58 Madeley dist. cttee. min. bk. 1937-43, pp. 56, 64-5, 79, 88-9, 136, 198, 215-16, 253; S.R.O., DA 6/119/1, p. 467; 6/135, file on Aqueduct sewage disp.
59 S.R.O., DA 6/119/1, pp. 375-6, 392, 445; Rayska, Redevelopment of Madeley, 2-4; J. H. D. Madin & Partners, Dawley New Town Survey and Analysis: Rep. No. 1 (May 1964), para. 8:2 and map 13; inf. from T.D.C.; Reps. of Dev. Corporations 31 Mar. 1971, H.C. 550, p. 533 (1970-1), xli; Telford Jnl. 16 Nov. 1979; above, Telford.
60 S.R.O. 1681, box 126, dispensary papers; Randall, Madeley, 240-1, 353-4. Cf. Kelly's Dir. Salop. (1885), 865; (1941), 121.
61 V.C.H. Salop. iii. 209 n. 15.
62 Jackson, 'Madeley', bk. 2A, pp. 199-200; inf. from Salop Area Health Auth.
63 S.R.O. 1211/2.
64 S.C.C. Mins. 1939-40, table facing p. 409.
65 When conditions were bad: V.C.H. Salop. iii. 217-18.
66 Birm. Regional Hosp. Bd., Birm. Regional Hosp. Bd. 1947-66 (1966), 210.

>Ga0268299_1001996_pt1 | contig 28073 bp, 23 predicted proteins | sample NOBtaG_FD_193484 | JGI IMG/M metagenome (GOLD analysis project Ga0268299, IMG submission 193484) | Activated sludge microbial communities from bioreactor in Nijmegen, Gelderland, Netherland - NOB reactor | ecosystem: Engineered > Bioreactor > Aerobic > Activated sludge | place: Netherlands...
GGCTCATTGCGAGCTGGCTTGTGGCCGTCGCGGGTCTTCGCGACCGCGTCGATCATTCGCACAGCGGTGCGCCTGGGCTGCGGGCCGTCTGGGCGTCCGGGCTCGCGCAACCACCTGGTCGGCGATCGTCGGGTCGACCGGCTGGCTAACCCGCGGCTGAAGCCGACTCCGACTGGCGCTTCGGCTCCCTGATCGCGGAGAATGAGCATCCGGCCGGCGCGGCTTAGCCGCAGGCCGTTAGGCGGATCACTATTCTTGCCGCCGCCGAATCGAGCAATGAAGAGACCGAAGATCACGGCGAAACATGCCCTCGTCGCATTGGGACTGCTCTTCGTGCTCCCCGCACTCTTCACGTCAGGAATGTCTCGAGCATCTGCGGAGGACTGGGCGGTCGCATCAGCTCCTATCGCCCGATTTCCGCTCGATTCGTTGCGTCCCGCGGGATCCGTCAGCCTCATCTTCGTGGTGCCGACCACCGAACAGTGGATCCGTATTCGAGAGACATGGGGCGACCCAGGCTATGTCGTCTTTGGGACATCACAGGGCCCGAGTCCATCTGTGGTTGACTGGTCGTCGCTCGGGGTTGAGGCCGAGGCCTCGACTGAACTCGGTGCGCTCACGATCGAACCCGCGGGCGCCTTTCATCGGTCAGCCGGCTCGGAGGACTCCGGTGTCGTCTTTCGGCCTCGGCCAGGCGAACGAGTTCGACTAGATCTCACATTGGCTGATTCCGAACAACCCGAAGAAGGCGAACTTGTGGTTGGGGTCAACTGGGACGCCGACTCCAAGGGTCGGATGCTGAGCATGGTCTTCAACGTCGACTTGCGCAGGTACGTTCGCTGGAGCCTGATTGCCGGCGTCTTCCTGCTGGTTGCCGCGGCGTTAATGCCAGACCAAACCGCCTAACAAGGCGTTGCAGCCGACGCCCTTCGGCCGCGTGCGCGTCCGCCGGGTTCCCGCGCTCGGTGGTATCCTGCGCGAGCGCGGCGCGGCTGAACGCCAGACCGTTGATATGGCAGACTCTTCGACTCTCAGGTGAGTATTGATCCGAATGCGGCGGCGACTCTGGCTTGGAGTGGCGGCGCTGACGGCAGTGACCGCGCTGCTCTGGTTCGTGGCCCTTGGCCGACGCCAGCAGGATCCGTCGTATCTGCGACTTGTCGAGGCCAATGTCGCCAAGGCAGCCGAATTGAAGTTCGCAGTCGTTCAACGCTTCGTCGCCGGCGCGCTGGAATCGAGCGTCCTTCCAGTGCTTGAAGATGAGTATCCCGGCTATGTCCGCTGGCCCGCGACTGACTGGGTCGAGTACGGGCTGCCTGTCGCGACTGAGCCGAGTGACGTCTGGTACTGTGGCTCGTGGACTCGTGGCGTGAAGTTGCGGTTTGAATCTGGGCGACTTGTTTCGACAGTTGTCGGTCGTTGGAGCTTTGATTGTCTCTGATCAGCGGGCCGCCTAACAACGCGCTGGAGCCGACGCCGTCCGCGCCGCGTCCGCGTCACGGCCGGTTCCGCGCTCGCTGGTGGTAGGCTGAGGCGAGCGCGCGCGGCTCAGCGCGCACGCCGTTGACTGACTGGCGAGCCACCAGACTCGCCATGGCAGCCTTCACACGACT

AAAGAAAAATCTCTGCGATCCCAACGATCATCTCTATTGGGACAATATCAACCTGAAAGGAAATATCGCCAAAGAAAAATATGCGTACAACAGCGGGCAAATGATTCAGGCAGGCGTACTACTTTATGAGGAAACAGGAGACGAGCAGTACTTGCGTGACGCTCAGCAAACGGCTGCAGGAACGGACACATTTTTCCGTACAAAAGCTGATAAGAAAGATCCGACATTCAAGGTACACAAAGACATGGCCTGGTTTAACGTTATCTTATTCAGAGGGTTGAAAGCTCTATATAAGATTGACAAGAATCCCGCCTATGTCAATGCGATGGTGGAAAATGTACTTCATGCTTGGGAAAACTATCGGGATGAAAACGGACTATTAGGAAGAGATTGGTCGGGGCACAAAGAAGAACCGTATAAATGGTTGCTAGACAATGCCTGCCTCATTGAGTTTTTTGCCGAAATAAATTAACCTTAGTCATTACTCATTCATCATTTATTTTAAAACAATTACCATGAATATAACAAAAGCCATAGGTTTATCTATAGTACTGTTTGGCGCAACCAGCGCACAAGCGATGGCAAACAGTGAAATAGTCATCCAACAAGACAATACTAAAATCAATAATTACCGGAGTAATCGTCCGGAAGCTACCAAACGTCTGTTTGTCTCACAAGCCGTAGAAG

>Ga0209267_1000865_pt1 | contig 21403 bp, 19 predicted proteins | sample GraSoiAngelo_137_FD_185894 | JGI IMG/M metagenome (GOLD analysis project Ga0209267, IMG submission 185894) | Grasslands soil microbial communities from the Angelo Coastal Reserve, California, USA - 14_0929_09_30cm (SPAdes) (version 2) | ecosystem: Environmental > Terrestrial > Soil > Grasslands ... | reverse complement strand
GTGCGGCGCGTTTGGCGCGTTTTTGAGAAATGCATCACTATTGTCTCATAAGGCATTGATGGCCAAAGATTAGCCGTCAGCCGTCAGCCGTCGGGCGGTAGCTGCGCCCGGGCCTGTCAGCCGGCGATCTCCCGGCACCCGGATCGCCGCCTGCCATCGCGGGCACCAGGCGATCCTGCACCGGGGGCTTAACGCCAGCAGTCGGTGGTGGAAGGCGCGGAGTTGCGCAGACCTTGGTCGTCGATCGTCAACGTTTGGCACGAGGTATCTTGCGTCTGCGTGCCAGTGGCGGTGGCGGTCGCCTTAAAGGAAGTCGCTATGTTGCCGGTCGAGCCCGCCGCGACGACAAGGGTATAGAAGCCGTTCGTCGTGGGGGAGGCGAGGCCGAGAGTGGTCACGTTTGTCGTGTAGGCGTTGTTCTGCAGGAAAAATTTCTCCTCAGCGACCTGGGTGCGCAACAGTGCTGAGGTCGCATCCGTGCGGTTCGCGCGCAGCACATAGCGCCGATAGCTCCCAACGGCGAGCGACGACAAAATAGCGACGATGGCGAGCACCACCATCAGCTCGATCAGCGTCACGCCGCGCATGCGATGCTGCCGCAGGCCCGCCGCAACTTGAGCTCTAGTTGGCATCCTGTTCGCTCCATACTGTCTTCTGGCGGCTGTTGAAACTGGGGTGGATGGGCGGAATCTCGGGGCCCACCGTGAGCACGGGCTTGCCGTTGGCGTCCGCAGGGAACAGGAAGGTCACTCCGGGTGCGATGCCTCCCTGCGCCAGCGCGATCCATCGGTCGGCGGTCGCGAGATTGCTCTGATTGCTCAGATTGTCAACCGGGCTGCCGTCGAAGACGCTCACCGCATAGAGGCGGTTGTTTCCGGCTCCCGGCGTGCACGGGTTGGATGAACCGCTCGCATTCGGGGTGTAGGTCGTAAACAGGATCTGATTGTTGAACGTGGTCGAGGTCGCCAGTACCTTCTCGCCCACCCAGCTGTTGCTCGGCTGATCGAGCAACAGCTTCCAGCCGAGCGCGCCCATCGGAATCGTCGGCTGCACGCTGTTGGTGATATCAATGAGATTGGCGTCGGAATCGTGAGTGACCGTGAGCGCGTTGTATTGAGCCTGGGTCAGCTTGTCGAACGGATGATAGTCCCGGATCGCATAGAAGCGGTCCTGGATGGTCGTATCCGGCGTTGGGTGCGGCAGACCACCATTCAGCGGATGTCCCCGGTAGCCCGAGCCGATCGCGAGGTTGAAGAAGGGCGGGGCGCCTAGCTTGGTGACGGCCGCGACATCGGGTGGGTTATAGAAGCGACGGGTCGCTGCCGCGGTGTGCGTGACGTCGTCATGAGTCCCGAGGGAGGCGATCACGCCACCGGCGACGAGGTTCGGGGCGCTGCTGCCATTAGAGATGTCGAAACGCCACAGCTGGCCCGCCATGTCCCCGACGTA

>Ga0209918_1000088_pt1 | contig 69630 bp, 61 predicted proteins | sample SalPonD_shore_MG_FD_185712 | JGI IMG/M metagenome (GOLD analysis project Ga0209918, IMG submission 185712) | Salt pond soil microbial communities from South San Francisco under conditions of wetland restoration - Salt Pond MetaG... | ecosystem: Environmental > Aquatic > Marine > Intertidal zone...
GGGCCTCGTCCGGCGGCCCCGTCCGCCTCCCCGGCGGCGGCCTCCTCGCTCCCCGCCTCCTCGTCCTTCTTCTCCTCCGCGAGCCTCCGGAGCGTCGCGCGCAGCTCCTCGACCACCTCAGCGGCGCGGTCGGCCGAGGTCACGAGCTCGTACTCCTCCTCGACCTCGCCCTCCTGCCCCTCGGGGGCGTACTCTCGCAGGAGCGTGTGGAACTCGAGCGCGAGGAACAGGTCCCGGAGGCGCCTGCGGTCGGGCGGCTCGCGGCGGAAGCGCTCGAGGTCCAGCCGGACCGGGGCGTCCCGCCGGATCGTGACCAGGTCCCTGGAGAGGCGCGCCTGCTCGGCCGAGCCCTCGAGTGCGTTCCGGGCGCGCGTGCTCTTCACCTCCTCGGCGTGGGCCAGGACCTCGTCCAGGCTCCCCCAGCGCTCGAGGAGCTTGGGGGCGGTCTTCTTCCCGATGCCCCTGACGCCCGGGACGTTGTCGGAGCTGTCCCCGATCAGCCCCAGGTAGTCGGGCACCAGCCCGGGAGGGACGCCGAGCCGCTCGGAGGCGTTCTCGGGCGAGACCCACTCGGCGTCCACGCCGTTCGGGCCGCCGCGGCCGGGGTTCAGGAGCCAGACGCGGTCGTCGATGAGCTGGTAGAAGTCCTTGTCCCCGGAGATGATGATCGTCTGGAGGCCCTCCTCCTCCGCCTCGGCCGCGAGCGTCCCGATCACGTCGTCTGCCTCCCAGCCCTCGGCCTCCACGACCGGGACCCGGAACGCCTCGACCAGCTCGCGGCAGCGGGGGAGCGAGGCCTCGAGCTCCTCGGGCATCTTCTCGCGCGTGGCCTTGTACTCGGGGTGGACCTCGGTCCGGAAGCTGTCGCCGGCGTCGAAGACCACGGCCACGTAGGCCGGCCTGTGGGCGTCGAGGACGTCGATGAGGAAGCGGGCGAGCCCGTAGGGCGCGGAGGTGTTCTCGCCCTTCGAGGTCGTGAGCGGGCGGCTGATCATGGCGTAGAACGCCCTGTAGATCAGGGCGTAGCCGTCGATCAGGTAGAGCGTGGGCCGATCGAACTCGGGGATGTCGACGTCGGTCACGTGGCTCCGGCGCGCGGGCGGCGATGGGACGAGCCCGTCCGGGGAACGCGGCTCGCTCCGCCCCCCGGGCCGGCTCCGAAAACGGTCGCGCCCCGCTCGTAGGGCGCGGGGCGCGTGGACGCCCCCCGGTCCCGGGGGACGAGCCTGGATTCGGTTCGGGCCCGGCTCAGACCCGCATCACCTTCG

67 S.R.O. 2280/6/95, 9 Oct. 1801.
68 W.B.R. Madeley dist. cttee. min. bk. 1937-43, pp. 78, 348, 354, 368, 421, 469, 475-6, 483-4; 1943-6, pp. 5-6. Cf. S.R.O., DA 6/200/2.
69 S.R.O. 1491/15.
70 P.O. Dir. Salop. (1879), 353; Kelly's Dir. Salop. (1891), 355; Wellington Jnl. 3 June 1939; local inf.
71 W.B.R. Madeley dist. cttee. min. bk. 1926-32, pp. 176-7, 183-4, 186, 344, 347-8, 350, 362, 372, 387; 1932-7, pp. 81, 156-7, 168-9, 181-2, 190-1.
72 Tibnam & Co. Salop. Dir. (1828), 22-3; Pigot, Nat. Com. Dir. (1842), 8; P.O. Dir. Salop. (1856), 76-8; cf. S.R.O. 4548/1.
73 Wellington Jnl. 3 Sept. 1910; Shropshire Mag. Aug. 1962, 19-20; Jackson, 'Madeley', bk. 1A, p. 236.
74 Kelly's Dir. Salop. (1900), 109; St. Mic.'s, Madeley, Par. Mag. Oct. 1912; Shrews. Chron. 20 Sept. 1912 (obit.).
75 P.O. Dir. Salop. (1856), 77.
76 S.R.O. 2924/82; Co. of Salop. Acct. of Receipts & Expenditure of Public Stock, 1842.
77 P.O. Dir. Salop. (1879), 334; Randall, Madeley, 236-7.
78 Local inf.; T.D.C. deed pkt. 1317.
79 Eddowes's Jnl. 27 Jan. 1869.
80 Kelly's Dir. Salop. (1895), 105; (1937), 123.
81 Ibid. (1941), 121, gives the stn.'s address as the Wharfage.
82 Inf. from Mr. H. D. G. Foxall.
83 Inf. from S.C.C. Fire Service. Cf. Shrews. Chron. 4 May 1979; Shropshire Star, 31 Oct. 1980.
84 S.C.C. Mins. 1971-2, 465; 1972-3, 25.